A chance to respond informally to the content of the How2 journal. We are interested in comments and reactions to work that you find here and encourage you to respond to and to extend the questions and debates which interest you in our latest issue and in material contained in our extensive archive. We welcome further discussions of modernist and innovative poetry by women that you feel are relevant to our concerns.

Wednesday, February 27, 2008

Ecopoetics Postcard: “The "Outside Us": Woman as Landscape” by Addie Tsai

Yeats once wrote that for everything inside us there is a corresponding something outside us. Yet, what happens when man is raised with a kind of entitled position to state that women are part of the “outside us”? In other words, the crisis of eco-feminism, for me, is that women are often, unspokenly, implicitly, considered a part of the landscape. Whether through exploitation, subjectification, degradation, throughout many cultures, women exist as thing to be defined by man. And as a woman born of an American mother and a Chinese father, also as exploited through the exoticism of the half-breed, the hybrid, the born of both lands but neither native, neither claimed as one’s own. And additionally, as a woman born a twin, also exploited through the subject-object crisis of that thing, those things, which are twinned: twin beds, twin engines, twin jets, duplicate images, Doublemint Gum, the Bopsey Twins, carbon copies, a pair of any two objects that are, in every detail, the same.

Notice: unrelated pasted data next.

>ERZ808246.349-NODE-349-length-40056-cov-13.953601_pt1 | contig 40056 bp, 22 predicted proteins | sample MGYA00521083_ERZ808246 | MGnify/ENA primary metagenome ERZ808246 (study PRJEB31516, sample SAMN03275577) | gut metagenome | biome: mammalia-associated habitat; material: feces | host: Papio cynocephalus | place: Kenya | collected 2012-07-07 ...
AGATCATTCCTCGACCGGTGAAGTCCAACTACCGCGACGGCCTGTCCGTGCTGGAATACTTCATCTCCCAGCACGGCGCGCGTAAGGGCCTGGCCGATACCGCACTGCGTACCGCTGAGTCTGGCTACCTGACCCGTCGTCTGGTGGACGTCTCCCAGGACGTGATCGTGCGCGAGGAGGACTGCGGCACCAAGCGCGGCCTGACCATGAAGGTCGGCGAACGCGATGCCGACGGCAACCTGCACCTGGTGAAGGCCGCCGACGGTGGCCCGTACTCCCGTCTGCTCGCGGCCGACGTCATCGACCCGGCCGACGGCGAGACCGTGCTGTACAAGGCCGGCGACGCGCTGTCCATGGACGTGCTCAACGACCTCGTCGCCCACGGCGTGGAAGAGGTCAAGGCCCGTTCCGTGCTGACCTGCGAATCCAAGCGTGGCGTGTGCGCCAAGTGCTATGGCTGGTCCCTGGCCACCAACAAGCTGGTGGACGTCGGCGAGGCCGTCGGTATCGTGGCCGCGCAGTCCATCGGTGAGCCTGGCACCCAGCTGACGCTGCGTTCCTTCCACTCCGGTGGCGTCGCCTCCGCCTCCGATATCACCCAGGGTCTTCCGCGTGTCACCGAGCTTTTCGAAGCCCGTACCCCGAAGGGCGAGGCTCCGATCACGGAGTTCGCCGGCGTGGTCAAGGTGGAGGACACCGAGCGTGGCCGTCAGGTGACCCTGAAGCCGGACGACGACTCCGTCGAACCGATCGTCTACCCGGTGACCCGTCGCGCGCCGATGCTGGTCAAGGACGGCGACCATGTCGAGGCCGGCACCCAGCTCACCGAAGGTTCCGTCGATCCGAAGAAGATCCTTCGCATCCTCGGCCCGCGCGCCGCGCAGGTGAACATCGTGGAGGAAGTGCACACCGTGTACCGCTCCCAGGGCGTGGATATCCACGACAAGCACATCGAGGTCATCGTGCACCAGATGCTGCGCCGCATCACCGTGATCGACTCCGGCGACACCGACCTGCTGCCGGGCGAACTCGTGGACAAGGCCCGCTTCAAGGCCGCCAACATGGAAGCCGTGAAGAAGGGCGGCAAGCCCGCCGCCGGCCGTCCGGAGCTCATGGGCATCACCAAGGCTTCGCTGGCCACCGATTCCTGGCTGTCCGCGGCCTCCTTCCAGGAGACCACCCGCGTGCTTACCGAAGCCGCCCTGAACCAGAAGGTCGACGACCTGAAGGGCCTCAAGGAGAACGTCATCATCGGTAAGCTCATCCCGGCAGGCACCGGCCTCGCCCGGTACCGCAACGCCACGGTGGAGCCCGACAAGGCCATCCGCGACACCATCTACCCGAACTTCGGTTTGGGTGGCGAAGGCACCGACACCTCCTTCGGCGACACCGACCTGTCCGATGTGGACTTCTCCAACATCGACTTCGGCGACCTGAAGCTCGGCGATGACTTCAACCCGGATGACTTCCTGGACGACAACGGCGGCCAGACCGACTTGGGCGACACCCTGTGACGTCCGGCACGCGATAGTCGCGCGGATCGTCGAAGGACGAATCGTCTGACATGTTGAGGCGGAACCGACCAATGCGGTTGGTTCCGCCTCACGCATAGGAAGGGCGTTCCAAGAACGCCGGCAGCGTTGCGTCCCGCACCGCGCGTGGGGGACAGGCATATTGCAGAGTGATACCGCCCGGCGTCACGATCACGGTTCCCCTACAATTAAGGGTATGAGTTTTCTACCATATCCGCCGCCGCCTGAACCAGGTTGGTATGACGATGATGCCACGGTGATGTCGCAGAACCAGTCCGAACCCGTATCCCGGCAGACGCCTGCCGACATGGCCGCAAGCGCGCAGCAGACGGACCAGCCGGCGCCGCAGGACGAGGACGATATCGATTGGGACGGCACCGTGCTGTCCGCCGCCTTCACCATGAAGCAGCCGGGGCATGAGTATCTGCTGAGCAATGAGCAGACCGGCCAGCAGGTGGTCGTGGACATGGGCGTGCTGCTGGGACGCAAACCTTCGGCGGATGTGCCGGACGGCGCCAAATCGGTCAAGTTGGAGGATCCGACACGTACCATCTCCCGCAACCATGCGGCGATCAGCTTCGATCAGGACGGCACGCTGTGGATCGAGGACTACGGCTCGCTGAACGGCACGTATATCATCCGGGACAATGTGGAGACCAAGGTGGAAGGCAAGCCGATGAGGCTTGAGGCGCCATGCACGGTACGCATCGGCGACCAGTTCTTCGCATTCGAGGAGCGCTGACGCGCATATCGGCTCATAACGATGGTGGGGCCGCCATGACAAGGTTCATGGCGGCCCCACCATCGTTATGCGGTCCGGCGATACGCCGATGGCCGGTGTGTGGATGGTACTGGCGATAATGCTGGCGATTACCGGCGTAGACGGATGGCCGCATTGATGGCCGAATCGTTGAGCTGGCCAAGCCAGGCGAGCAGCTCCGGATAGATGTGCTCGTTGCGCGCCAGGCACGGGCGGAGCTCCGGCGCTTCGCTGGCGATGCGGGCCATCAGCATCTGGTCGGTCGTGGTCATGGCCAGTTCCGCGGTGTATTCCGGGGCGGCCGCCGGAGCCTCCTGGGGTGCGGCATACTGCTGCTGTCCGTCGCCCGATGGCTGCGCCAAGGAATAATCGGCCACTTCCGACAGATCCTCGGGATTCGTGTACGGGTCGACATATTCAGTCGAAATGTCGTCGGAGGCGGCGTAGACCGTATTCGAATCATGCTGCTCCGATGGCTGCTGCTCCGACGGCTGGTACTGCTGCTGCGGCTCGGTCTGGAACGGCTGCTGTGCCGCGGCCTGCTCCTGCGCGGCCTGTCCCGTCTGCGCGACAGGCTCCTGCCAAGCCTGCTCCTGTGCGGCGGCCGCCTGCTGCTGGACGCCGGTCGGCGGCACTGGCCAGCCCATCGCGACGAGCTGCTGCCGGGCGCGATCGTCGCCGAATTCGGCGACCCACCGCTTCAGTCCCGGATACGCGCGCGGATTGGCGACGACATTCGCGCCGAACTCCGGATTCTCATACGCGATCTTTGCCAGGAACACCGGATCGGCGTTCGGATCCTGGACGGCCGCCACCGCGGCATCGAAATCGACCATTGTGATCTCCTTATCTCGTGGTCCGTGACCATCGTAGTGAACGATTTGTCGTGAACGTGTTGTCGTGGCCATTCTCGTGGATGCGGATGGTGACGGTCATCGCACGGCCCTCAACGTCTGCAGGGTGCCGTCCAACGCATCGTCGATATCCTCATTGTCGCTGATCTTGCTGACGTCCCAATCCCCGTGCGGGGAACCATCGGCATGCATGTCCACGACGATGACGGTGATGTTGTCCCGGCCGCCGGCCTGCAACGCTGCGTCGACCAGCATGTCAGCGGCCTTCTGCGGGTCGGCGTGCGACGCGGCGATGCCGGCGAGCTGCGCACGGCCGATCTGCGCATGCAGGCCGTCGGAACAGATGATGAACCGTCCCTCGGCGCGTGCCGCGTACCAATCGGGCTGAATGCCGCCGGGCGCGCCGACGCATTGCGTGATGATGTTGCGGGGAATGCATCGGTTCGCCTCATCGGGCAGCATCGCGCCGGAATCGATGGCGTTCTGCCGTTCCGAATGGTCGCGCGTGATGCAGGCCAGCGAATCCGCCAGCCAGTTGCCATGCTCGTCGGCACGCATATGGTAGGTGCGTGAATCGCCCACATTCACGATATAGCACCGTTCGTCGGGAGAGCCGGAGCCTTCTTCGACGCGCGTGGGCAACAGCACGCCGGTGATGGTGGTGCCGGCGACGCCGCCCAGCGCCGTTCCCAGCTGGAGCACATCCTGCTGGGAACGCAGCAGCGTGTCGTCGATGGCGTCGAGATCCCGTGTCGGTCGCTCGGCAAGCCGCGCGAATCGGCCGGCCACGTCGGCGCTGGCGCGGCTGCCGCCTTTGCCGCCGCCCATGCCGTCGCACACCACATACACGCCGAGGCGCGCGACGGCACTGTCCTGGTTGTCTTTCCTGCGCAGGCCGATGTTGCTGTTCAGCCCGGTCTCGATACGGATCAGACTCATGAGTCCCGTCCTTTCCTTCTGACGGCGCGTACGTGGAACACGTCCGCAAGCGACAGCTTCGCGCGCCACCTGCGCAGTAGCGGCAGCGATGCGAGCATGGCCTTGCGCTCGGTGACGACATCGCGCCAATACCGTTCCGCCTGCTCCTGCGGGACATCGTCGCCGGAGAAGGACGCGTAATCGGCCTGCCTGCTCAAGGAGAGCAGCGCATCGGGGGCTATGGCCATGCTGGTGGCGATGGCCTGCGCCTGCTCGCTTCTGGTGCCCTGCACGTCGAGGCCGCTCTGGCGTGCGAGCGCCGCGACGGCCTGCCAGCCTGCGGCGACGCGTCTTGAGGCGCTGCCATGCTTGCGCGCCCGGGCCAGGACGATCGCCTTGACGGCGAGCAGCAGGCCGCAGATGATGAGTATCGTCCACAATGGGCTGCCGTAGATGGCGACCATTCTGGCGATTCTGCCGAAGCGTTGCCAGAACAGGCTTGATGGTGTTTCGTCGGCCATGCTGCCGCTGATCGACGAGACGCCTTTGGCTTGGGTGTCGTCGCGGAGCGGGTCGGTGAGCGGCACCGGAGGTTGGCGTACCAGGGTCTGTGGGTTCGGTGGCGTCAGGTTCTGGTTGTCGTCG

In general terms, I am most interested in composing (and reading) a poetics that merges the object with the subject without any clear distinction. In my own consciousness as both person being perceived and perceiver, I have found the boundaries between the two blurred and merging. I could spend years knowing a person as an individual, outside of my racial lines, outside of my gender-specific distinctions, outside of my twinning. Yet, the moment any of those elements were introduced alongside me, suddenly there I changed from [she] to [it], from self-contained to open for discussion and comparison. In my work, I attempt to force that merging of the natural/physical world and the emotional interior of the speaker—that seems to be an honest portrayal of eco-poetics as it relates to the human condition.

This postcard forms part of the forthcoming feature on Ecopoetics in the next issue of HOW2.

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